Ventless gas-fueled models do require professional installation and can cost anywhere from $1,000 to $5,000 to purchase and install. Electric fireplaces, on the other hand, do not require professional installation, simply plug in the unit and start enjoying the benefits. You may even be able to turn it on with a remote control. Gel-powered ventless fireplaces also do not require professional installation and are often the cheapest option, although you do have to purchase the canisters needed to operate the unit. Regardless of which model you choose, make sure to research which type of fireplace will work best for the space you intend it to occupy.
Are Ventless Fireplaces Safe?
Most of the ventless fireplaces you will find on the market include built-in carbon monoxide detectors that monitor the air quality of the room. They are designed to shut off the fireplace automatically if carbon monoxide levels become too high.
Because ventless fireplaces do not utilize fresh air intakes and instead burn the oxygen in the room, most models also have oxygen detection sensors that will shut off the fireplace should the oxygen levels in the room drop to unhealthy levels. Some models even include an automatic ignition feature and automatic thermostats to control the heat output as well. For the more tech-savvy homeowner, some newer models even include a remote control to adjust the settings on your ventless fireplace without leaving the comfort of your couch.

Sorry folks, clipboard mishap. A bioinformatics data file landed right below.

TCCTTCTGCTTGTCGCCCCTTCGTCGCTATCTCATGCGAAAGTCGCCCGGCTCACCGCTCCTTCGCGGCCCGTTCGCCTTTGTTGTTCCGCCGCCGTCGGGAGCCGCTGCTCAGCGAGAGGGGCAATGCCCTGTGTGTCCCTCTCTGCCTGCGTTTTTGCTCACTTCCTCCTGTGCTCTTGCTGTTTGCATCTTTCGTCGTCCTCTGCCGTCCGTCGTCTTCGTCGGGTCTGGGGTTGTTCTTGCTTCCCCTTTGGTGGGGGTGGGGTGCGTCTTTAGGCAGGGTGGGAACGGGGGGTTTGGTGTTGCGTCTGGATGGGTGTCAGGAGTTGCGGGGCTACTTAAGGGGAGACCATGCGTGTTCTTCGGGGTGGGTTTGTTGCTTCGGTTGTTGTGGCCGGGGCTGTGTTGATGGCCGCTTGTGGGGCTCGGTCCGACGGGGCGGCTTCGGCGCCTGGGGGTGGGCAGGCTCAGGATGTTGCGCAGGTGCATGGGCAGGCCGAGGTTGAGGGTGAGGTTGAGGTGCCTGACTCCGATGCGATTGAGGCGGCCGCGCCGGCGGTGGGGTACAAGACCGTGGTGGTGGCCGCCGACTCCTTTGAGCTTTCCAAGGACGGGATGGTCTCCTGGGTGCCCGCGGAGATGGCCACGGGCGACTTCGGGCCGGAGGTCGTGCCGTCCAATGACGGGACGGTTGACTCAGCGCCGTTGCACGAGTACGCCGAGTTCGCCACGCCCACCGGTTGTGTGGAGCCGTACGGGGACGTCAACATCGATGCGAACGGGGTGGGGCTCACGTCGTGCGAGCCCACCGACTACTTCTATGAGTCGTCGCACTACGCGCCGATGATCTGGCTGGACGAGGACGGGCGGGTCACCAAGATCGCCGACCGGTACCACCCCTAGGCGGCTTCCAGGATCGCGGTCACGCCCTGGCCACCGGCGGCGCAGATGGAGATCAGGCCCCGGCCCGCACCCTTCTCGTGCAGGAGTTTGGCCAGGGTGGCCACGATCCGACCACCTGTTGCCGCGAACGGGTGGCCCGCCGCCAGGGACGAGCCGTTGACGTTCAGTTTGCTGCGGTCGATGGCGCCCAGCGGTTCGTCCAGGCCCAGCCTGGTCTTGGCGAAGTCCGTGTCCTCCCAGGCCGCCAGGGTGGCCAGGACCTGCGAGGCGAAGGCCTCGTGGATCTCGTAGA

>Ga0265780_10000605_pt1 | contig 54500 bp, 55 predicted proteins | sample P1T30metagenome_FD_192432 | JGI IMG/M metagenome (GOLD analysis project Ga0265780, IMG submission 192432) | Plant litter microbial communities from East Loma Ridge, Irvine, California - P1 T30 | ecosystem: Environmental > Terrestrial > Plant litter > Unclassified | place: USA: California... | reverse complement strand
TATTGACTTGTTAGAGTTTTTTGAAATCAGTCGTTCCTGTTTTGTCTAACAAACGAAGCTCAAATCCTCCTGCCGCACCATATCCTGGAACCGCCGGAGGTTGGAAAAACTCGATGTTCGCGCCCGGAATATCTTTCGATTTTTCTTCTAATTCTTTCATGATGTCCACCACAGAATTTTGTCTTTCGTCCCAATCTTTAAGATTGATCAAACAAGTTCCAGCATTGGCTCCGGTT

Do Ventless Fireplaces Look Nice?
If you’re looking for a heating solution for your home that is both cost-effective and aesthetically appealing, you are sure to find what you’re looking for with a ventless fireplace. Manufacturers offer a wide variety of high-quality, decorative options to fit any budget and decorating scheme. Whether you’re searching for a more classic wood-burning stove look for a country home, a traditional wood mantel fireplace for the family to enjoy on a blustery winter evening, or a sleek, modern look for your high-rise apartment, you’re sure to find a ventless fireplace that works for you.
Pros and Cons of Ventless Fireplaces
While there are many benefits to having a ventless fireplace, there are some safety concerns that you should consider before purchasing and installing one in your home. Some states, including California and Massachusetts, have banned the installation of ventless fireplaces and they are not allowed in any HUD housing. Make sure to check with your local building authority before you purchase a ventless fireplace.